It’s goodbye to the web as we knew it and hello to a web with a bit more room. Last night the final batches of IPv4 web addresses were issued to regional bodies. The future now rests with IPv6.
The Internet Corporation for Assigned Names and Numbers (ICANN) along with the Number Resources Organisation and the Internet Architecture Board announced last night that the supply of IPv4 addresses has been depleted.
The last two blocks of IP addresses – some 33m – were assigned to the Regional Internet Registry for Asia Pacific.
Now to accelerate towards IPv6
“This is a major turning point in the on-going development of the internet,” said Rod Beckstrom, ICANN’s president and CEO. “No one was caught off guard by this. The internet technical community has been planning for IPv4 depletion for some time.
“But it means the adoption of IPv6 is now of paramount importance, since it will allow the internet to continue its amazing growth and foster the global innovation we’ve all come to expect.”
The new internet protocol, IPv6, will open up a pool of internet addresses that is a billion-trillion times larger than the total pool of IPv4 addresses (about 4.3bn), which means the number of IPv6 addresses is virtually inexhaustible for the foreseeable future.
Microsoft’s Bing search engine has said it will join Google, Facebook and Yahoo! for a gigantic one-day test of IPv6 on 8 June.
“Considering the rapid proliferation of personal computers, smartphones, networked appliances and other connected devices around the world, it’s easy to conceive how we’ve already exhausted 4bn IPv4 addresses,” Bing programme manager Kevin Boske said.
Microsoft and other major technology companies have been working behind the scenes for years to outline a clear path to the next-generation internet protocol, IPv6.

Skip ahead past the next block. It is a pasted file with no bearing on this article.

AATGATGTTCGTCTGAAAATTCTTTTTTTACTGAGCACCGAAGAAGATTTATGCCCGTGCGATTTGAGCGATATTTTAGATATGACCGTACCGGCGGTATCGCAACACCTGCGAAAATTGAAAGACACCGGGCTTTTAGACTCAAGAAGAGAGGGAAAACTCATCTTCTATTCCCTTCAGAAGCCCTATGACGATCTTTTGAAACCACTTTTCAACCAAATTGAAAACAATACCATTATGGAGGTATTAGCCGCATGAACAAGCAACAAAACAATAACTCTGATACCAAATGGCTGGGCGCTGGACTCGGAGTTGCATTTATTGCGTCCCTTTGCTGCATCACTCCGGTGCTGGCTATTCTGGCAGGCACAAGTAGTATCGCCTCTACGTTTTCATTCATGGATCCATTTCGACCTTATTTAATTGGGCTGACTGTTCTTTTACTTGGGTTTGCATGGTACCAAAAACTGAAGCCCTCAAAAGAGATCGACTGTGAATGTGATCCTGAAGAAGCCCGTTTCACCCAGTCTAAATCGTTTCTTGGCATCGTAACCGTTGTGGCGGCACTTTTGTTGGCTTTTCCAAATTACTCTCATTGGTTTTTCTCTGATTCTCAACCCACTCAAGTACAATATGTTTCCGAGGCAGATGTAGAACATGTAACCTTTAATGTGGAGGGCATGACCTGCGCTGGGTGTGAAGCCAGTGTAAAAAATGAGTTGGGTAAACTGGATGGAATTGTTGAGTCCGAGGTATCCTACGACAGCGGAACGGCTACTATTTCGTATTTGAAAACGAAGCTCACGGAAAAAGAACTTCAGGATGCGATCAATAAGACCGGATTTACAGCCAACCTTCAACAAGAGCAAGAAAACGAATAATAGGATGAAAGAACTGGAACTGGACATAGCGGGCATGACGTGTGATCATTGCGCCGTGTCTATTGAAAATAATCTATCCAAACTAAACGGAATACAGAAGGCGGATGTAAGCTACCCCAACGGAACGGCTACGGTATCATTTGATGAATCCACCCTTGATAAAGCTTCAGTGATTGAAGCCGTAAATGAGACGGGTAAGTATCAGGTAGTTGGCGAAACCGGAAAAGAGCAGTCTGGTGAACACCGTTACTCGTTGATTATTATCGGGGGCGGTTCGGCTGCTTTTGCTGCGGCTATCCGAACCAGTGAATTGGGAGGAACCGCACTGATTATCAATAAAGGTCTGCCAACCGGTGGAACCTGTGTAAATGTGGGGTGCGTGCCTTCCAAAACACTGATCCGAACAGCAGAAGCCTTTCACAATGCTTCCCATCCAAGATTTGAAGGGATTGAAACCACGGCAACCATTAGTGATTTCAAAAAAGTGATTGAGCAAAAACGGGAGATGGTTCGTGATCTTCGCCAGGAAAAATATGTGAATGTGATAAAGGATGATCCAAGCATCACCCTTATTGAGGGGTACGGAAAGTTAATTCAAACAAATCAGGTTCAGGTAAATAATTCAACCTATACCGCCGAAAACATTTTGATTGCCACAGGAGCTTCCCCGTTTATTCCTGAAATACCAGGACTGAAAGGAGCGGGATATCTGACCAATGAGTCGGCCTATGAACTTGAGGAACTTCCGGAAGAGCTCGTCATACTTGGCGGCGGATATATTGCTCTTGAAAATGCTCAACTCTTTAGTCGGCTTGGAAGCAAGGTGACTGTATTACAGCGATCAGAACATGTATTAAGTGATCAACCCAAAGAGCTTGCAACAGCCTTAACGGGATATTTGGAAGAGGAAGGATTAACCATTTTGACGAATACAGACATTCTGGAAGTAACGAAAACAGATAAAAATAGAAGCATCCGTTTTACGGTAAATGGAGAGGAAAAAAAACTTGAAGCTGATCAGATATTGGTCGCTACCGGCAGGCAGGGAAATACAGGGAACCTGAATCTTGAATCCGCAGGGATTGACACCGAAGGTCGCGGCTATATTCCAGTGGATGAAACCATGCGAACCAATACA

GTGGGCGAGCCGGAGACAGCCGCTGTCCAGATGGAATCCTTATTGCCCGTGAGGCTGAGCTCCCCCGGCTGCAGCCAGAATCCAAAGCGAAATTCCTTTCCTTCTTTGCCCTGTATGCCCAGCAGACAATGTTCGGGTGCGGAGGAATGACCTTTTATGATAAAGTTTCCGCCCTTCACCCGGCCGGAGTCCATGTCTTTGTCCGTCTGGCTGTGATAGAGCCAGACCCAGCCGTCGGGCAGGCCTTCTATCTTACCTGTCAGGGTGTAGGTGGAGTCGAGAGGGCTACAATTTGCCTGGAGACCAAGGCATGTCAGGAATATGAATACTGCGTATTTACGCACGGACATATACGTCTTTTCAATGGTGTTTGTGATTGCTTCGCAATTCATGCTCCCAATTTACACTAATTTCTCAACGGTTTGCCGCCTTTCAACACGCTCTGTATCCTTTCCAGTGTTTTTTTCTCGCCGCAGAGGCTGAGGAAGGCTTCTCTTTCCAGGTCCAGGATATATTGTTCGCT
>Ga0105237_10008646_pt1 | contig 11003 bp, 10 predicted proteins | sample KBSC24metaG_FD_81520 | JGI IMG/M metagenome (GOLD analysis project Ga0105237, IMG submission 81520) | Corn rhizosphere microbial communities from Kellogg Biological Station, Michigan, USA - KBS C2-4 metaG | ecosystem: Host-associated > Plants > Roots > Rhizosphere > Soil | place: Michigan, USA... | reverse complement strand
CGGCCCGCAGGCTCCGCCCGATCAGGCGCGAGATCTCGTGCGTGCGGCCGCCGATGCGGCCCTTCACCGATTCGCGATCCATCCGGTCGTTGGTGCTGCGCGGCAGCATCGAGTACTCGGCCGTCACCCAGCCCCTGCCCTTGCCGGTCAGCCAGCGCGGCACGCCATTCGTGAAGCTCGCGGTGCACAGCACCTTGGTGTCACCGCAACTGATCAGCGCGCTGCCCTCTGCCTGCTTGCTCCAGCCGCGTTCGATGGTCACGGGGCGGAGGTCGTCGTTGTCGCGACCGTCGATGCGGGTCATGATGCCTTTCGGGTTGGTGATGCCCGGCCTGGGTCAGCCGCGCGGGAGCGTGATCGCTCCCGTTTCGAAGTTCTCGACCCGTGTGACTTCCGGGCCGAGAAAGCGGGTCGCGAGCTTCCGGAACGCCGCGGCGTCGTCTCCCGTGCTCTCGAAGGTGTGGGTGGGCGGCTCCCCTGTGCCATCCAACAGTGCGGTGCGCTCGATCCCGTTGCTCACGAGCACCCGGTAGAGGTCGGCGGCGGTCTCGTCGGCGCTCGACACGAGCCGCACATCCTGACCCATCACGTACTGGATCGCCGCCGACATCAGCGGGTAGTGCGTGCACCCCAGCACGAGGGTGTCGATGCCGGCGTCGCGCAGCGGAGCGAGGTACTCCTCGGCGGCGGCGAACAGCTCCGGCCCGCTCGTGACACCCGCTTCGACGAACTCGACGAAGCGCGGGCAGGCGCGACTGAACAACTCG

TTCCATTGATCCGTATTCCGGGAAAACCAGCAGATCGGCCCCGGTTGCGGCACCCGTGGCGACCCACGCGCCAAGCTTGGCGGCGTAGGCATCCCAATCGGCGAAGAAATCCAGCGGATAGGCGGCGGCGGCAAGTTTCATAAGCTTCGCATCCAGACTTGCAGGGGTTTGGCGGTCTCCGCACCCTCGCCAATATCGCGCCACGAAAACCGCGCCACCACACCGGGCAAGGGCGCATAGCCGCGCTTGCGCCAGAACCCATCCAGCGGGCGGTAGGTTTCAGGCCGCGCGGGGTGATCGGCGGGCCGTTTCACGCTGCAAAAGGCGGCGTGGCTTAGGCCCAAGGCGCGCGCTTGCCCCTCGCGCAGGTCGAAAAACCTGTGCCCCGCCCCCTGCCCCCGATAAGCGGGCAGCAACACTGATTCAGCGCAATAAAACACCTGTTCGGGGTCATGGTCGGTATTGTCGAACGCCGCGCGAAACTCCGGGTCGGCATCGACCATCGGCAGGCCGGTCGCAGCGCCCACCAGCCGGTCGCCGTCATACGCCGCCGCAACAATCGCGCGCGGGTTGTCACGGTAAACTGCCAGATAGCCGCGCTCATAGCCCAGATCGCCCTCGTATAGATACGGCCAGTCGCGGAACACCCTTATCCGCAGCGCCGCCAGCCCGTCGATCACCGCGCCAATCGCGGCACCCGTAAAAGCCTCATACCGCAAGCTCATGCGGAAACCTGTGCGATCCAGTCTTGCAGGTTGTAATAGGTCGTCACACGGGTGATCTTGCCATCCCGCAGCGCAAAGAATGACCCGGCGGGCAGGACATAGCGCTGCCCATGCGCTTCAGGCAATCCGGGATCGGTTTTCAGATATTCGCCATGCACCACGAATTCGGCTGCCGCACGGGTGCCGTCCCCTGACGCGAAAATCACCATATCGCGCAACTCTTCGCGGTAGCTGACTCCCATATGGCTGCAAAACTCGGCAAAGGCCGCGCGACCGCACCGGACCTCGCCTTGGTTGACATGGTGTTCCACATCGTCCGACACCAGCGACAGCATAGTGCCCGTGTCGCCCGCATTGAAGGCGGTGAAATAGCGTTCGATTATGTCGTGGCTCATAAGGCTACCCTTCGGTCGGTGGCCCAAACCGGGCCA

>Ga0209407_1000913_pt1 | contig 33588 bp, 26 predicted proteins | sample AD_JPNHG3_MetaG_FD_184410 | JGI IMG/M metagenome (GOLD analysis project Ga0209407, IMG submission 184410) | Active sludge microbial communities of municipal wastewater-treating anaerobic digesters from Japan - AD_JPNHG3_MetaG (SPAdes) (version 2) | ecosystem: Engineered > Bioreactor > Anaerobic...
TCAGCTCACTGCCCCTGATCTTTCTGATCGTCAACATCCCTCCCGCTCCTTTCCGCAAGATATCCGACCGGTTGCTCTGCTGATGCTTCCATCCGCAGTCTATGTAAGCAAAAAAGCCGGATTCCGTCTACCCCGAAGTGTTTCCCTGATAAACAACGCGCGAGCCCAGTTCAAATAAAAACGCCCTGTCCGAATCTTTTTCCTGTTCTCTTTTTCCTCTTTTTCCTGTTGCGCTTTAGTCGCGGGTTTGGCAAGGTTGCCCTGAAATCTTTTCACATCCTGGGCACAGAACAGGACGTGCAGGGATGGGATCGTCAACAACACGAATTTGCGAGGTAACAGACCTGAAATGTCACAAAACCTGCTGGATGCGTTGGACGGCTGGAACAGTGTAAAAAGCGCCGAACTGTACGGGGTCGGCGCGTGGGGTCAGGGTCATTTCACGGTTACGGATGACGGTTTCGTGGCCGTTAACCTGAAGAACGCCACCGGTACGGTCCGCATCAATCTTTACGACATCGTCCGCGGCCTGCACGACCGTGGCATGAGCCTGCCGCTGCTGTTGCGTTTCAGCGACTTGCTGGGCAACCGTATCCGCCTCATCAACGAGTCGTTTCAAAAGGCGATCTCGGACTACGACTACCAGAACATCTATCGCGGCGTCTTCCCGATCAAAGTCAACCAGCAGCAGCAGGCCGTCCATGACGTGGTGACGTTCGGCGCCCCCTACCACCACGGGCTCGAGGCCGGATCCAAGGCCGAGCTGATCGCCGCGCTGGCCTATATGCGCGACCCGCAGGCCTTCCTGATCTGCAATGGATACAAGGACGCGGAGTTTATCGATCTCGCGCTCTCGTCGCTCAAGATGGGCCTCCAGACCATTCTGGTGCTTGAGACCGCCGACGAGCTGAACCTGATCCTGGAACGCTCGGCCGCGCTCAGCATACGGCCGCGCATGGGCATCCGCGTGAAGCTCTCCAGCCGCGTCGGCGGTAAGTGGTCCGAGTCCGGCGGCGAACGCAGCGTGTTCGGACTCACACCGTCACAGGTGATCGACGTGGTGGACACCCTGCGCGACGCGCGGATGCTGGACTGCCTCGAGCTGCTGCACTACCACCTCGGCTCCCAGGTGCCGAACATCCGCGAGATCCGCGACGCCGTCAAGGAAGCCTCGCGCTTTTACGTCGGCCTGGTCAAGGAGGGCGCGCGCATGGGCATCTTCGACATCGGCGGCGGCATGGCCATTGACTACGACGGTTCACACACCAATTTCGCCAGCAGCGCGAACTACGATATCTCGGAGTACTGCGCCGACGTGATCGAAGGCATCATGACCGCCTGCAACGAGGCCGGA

“Although a complete migration will take years, we are hopeful that the vast majority of people will never notice the transition,” Boske added.
Irish contribution to development of IPv6
“The Irish IPv6 Task Force joins its affiliate organisations in the IPv6 Forum to call on the ICT industry to respond to the networking needs of the future. Our contribution towards the required migration to IPv6 is the set of online resources we have created, including two sets of videos of summits that provide detailed advice background context,” said Dr Mícheál Ó Foghlú, chair, Irish IPv6 Task Force and executive director research TSSG, Waterford IT.
The Internet Assigned Numbers Authority has allocated the last IP address blocks from the global IPv4 central address pool, ending all debates over when this would happen. Several months remain before regional registries consume all their remaining regional IPv4 address pools, with recent trends suggesting that Asia, Europe and North America will exhaust in that order within a month or two on either side of 1 July 2011.
“The internet has become the global communication network, now is the time to sustain its growth and stability by integrating IPv6. IPv6 adds great value to IPv4,” said Dr Vint Cerf, honorary chair, IPv6 Forum.
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